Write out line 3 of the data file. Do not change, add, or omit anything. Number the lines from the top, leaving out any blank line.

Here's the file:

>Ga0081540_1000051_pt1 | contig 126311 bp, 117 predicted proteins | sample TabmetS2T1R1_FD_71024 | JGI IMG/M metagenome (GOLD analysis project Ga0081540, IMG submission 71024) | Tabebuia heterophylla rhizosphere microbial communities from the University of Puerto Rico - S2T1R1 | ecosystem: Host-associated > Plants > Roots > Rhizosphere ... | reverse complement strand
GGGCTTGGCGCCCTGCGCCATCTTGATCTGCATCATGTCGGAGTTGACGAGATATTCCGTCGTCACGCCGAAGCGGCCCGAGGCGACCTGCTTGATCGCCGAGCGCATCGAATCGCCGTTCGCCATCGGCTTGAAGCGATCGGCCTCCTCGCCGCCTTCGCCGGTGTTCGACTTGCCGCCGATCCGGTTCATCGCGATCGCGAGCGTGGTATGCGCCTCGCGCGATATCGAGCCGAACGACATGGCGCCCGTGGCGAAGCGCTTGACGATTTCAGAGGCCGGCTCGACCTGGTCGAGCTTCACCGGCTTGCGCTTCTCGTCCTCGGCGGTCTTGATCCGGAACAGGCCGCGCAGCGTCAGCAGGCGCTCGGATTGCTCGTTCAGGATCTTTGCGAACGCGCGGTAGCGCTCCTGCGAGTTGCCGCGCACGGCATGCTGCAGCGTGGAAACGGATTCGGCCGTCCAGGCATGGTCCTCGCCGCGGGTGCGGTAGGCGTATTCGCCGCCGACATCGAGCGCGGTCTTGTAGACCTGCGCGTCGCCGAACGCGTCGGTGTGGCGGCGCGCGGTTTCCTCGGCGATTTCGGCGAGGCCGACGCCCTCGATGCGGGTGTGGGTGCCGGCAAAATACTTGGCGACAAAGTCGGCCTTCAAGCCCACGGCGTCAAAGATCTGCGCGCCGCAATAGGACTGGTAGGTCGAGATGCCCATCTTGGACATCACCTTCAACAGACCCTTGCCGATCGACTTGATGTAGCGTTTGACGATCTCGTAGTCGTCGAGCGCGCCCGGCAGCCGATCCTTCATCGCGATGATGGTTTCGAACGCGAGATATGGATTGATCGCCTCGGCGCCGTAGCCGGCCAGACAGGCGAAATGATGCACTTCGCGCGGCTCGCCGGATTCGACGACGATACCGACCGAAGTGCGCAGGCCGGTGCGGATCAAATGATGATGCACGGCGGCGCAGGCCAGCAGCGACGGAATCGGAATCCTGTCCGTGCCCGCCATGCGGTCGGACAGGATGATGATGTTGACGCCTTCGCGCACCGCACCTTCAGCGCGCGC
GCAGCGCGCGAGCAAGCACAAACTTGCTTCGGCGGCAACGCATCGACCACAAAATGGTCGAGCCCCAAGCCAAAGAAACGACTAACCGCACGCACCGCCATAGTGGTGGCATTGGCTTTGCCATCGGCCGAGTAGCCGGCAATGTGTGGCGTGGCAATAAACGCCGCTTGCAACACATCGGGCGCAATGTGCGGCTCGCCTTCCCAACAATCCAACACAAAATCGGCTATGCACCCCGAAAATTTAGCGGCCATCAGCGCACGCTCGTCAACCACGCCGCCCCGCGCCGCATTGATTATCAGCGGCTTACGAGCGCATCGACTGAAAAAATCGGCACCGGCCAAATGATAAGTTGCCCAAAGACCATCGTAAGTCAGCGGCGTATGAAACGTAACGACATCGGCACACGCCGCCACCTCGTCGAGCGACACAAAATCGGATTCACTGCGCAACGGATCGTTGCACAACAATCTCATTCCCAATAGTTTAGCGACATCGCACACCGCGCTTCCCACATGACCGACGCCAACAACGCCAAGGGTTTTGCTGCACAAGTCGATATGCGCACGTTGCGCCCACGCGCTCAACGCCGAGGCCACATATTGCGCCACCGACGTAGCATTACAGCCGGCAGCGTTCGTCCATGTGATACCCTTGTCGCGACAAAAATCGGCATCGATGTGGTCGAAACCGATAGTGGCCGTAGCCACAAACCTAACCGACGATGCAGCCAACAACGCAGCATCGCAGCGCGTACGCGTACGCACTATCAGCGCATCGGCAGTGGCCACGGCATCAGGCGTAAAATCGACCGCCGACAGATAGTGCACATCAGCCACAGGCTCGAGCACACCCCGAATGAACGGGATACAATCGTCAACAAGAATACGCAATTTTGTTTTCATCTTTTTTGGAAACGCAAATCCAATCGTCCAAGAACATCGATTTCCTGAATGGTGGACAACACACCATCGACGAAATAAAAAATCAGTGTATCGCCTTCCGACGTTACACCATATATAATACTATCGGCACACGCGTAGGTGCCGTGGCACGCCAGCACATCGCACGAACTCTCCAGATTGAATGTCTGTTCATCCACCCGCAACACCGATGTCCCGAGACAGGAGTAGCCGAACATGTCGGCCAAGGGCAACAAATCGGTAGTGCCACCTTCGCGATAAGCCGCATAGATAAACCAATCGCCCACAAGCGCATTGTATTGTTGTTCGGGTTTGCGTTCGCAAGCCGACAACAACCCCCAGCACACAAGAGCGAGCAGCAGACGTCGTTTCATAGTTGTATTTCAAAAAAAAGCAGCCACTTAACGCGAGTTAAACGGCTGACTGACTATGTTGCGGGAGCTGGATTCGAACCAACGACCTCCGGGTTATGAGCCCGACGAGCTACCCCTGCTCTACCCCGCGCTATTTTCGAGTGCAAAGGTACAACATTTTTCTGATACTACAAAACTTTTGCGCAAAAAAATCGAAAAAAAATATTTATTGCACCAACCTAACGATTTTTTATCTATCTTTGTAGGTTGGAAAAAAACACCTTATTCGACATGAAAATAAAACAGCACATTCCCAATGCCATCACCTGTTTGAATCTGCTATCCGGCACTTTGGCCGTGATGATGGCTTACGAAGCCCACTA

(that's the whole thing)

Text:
GCAGCGCGCGAGCAAGCACAAACTTGCTTCGGCGGCAACGCATCGACCACAAAATGGTCGAGCCCCAAGCCAAAGAAACGACTAACCGCACGCACCGCCATAGTGGTGGCATTGGCTTTGCCATCGGCCGAGTAGCCGGCAATGTGTGGCGTGGCAATAAACGCCGCTTGCAACACATCGGGCGCAATGTGCGGCTCGCCTTCCCAACAATCCAACACAAAATCGGCTATGCACCCCGAAAATTTAGCGGCCATCAGCGCACGCTCGTCAACCACGCCGCCCCGCGCCGCATTGATTATCAGCGGCTTACGAGCGCATCGACTGAAAAAATCGGCACCGGCCAAATGATAAGTTGCCCAAAGACCATCGTAAGTCAGCGGCGTATGAAACGTAACGACATCGGCACACGCCGCCACCTCGTCGAGCGACACAAAATCGGATTCACTGCGCAACGGATCGTTGCACAACAATCTCATTCCCAATAGTTTAGCGACATCGCACACCGCGCTTCCCACATGACCGACGCCAACAACGCCAAGGGTTTTGCTGCACAAGTCGATATGCGCACGTTGCGCCCACGCGCTCAACGCCGAGGCCACATATTGCGCCACCGACGTAGCATTACAGCCGGCAGCGTTCGTCCATGTGATACCCTTGTCGCGACAAAAATCGGCATCGATGTGGTCGAAACCGATAGTGGCCGTAGCCACAAACCTAACCGACGATGCAGCCAACAACGCAGCATCGCAGCGCGTACGCGTACGCACTATCAGCGCATCGGCAGTGGCCACGGCATCAGGCGTAAAATCGACCGCCGACAGATAGTGCACATCAGCCACAGGCTCGAGCACACCCCGAATGAACGGGATACAATCGTCAACAAGAATACGCAATTTTGTTTTCATCTTTTTTGGAAACGCAAATCCAATCGTCCAAGAACATCGATTTCCTGAATGGTGGACAACACACCATCGACGAAATAAAAAATCAGTGTATCGCCTTCCGACGTTACACCATATATAATACTATCGGCACACGCGTAGGTGCCGTGGCACGCCAGCACATCGCACGAACTCTCCAGATTGAATGTCTGTTCATCCACCCGCAACACCGATGTCCCGAGACAGGAGTAGCCGAACATGTCGGCCAAGGGCAACAAATCGGTAGTGCCACCTTCGCGATAAGCCGCATAGATAAACCAATCGCCCACAAGCGCATTGTATTGTTGTTCGGGTTTGCGTTCGCAAGCCGACAACAACCCCCAGCACACAAGAGCGAGCAGCAGACGTCGTTTCATAGTTGTATTTCAAAAAAAAGCAGCCACTTAACGCGAGTTAAACGGCTGACTGACTATGTTGCGGGAGCTGGATTCGAACCAACGACCTCCGGGTTATGAGCCCGACGAGCTACCCCTGCTCTACCCCGCGCTATTTTCGAGTGCAAAGGTACAACATTTTTCTGATACTACAAAACTTTTGCGCAAAAAAATCGAAAAAAAATATTTATTGCACCAACCTAACGATTTTTTATCTATCTTTGTAGGTTGGAAAAAAACACCTTATTCGACATGAAAATAAAACAGCACATTCCCAATGCCATCACCTGTTTGAATCTGCTATCCGGCACTTTGGCCGTGATGATGGCTTACGAAGCCCACTA